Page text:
I am conscious that the time is now short and that I cannot cover all the other issues raised. I say merely that soft power grows out of both government and civil society. States in which Governments control most social and cultural institutions have little soft power. Government must nevertheless invest in the elements which constitute soft power, in partnership with others. It is part of the strength of Britain and the United States that we have private foundations which help to fund these things and do not have to rely so much on government. This Government—and, we hope, their successor—will continue to invest.
My Lords, it remains for me to thank your Lordships for your very favourable reception for this report. There were some terrific speeches and I think that we were all very pleased to hear the maiden speech of the noble Baroness, Lady Wolf of Dulwich, about her expertise in universities. I hope that we will hear a lot more from her.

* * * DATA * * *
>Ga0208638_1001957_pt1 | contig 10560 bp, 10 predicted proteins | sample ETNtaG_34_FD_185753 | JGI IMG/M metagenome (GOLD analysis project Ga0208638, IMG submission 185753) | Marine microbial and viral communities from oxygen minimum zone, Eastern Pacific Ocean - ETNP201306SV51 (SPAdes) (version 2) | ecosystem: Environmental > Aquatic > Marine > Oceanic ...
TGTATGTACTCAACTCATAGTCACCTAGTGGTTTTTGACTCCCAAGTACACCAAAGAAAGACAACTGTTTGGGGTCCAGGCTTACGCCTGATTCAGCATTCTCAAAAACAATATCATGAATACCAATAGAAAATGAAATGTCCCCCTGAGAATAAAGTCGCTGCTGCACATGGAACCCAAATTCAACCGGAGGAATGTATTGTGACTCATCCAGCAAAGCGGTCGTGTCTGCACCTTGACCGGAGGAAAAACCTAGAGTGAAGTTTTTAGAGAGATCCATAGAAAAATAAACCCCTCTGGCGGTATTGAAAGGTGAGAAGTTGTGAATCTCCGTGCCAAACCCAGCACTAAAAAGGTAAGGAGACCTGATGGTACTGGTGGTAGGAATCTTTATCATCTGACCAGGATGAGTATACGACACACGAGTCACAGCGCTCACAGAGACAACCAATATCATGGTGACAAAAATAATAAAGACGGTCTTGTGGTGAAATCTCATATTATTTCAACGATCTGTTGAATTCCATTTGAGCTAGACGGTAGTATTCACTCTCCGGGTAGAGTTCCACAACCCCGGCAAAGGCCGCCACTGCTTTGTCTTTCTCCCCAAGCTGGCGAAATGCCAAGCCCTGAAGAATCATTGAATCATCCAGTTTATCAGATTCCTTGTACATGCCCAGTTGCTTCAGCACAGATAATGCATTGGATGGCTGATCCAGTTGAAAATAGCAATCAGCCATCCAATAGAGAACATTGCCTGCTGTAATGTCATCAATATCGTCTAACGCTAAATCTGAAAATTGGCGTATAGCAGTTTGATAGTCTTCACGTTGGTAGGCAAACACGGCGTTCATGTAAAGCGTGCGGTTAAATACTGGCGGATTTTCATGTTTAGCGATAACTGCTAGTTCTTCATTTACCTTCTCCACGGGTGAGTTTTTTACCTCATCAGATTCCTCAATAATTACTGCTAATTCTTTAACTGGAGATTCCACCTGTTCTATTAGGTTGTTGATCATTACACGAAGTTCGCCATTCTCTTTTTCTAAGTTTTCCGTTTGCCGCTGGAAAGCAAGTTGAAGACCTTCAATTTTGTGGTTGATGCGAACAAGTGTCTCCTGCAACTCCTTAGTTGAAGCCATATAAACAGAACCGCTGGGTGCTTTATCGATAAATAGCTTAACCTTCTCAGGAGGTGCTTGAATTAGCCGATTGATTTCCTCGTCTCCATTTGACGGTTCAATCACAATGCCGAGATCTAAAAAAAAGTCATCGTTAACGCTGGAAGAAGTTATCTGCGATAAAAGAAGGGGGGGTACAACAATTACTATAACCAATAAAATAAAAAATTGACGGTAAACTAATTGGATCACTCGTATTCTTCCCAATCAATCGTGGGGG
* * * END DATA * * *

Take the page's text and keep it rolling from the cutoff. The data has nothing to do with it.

I am left with the overwhelming impression that there is a lot more to be said on this subject—not merely by the Minister, who has to fit within his time, but generally. So many leads were opened by fascinating speeches. The report probably should have said more on healthcare innovation. I very much take that point. The most reverend Primate was saying the other day that we should have said a bit more on religion and the churches, and we probably should have. I can tell my noble friend Lord Addington that the report gave quite a lot of coverage to sport. We had a number of hearings, which included the absolutely stunning statistic that 1.4 billion people watch English Premier League football on television. That is almost a quarter of the entire human race. There is no doubt where the source of sports inspiration comes from; it comes from this island and this country.